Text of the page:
2.4.4 Somebody wrote that Mark laid down two requirements for the disciples before they would really understand Jesus' true identity and mission to the world: When their faith in Jesus meets His re-creative power.
Think about it.
Try to explain how this will help to clear up our thinking about disability.
Do these stories help your understanding of what the Bible teaches us about disability?
3 Matthew 5 - 10: A foreign and surprising community
Background and arrangement of Matthew's Gospel This Bible study is about the book Matthew. We want to determine whether the motives that we traced in Mark are also present in Matt. 5-10. Dirkie Smit will show us in this section of Matthew how the community belonging to Jesus came together through Jesus' ministry, and how Matthew presents this strange community. Chapters 5-10 form a summary of Matthew's point of view that the disciples (Church) belong to Jesus. Chapters 8 and 9 describe Jesus' works and form together with chapters 5-7 the full picture to which He had called His disciples and Church. It is important to know both His words and His works. The works of Jesus bring healing, redemption and compassion. They are amazingly good. Matthew 8 and 9 are structured around nine miracles performed by Jesus. Matthew organised his narrative in three groups of three each, and after each group he comments on discipleship. His emphasis is all the time on full participation and the following of Jesus. Matthew wants to teach his readers something about the nature and calling of the Church, but also about the works of Jesus that should be emulated.
The first three miracles are about healing:
A man with leprosy (8:1-4);
The officer's slave (8:5-13);
Peter's mother-in-law (8:14-17).
Matthew follows up the miraculous healings with teaching about the comprehensive following of Jesus. Jesus asks for a definite break with all social, cultural and religious loyalties (even family ties), in order that people will be free to belong to Him alone (8:18-22).
The second group of three described miracles of a different kind:
The disciples' fear of the physical force of a storm (8:23-27);
Madness and enslavement (8:28-34);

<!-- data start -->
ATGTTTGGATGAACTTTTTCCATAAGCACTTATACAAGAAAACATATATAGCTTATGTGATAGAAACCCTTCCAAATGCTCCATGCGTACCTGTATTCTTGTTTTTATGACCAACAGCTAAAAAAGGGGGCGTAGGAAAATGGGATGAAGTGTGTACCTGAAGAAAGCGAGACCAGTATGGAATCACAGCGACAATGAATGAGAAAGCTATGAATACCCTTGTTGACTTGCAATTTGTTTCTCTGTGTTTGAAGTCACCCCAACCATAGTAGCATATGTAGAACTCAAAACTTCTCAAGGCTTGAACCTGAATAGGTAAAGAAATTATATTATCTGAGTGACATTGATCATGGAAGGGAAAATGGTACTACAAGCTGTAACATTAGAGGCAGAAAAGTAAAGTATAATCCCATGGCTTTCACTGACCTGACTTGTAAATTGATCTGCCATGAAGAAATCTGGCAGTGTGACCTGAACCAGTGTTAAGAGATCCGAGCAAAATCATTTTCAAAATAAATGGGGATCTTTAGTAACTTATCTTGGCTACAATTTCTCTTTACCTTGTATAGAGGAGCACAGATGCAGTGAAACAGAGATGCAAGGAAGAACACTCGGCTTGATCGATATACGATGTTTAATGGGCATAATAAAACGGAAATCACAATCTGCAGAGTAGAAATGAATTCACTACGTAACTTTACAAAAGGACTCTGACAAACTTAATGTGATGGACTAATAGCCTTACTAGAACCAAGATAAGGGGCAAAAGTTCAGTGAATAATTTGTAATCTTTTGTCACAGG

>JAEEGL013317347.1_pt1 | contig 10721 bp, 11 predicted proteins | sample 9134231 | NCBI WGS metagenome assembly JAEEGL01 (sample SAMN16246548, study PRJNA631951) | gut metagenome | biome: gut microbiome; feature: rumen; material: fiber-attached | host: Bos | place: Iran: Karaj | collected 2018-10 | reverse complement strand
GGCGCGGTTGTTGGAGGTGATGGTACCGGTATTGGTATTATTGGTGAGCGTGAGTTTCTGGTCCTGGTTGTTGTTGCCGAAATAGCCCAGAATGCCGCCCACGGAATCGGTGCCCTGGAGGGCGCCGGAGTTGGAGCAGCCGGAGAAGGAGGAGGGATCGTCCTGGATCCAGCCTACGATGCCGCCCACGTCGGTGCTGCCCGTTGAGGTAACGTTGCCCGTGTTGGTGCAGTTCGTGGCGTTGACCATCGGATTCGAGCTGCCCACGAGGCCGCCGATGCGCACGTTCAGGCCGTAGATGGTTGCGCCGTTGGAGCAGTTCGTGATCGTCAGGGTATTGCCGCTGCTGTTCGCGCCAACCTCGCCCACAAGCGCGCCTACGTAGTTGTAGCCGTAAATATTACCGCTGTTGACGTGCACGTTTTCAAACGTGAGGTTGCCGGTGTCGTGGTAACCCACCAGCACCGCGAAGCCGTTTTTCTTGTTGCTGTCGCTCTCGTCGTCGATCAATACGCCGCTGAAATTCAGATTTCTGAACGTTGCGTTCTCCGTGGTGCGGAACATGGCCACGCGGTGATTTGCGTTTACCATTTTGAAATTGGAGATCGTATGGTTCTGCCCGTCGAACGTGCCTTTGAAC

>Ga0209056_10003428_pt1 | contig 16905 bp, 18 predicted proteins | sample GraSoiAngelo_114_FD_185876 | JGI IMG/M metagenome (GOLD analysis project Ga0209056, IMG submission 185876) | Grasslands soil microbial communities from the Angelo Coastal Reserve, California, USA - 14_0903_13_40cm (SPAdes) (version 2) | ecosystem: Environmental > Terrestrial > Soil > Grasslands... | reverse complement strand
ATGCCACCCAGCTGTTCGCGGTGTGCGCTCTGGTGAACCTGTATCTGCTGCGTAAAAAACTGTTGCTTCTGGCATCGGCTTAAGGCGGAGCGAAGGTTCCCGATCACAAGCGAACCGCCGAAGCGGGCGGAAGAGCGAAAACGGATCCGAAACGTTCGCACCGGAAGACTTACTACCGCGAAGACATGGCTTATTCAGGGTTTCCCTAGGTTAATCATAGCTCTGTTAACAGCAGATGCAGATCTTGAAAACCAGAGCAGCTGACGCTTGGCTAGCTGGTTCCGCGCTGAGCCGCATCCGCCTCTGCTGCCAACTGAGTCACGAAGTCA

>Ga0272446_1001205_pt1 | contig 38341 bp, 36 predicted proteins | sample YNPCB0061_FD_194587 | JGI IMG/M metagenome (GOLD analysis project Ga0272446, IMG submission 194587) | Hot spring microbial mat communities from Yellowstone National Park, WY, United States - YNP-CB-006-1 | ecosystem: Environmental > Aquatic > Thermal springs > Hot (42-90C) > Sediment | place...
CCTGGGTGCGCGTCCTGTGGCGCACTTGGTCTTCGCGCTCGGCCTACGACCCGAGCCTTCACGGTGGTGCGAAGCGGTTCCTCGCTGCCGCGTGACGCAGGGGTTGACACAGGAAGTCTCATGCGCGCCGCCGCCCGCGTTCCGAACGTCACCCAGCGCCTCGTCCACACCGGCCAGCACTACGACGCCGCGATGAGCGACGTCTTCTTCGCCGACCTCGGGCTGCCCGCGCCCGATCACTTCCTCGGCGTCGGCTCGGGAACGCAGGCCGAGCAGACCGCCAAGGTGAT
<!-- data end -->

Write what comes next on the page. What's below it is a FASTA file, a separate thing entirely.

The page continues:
Paralysing and enslaving results of our own guilt and past (9:1-8).
These stories touch on the motifs of vulnerability and forgiving of sin. Man is vulnerable and exposed to the forces of nature, yet can be miraculously freed from sin and guilt. Then follows a pronouncement on discipleship, and the calling of Matthew, a tax collector. In the same way, Jesus calls all sinners and tax collectors (9:9-13).
The third group of three miracles was about powerlessness that originated from:
Sickness and death (9:12-26);
Again we see the matter of vulnerability and that Jesus set people free from evil powers, so that they can speak, see, live. Then an announcement about discipleship whereby followers of Jesus are called upon to have compassion for others. The spiritual eyes of those who follow Jesus should also awaken compassion in the followers for the needs of many who are world-weary and helpless (9:35-38).
Reflection and discussion 3.1 Matthew tells his readers about Jesus, so that we can understand who we ourselves are.
He shows us a picture of God's new world
He challenges us to become what we are supposed to be.
Because we belong to Jesus, we must follow His example.
Would our experience of disability be different if we applied Jesus-like compassion?
........................................................................................................................................... 3.2 In Matthew "women" symbolise people of a lower order: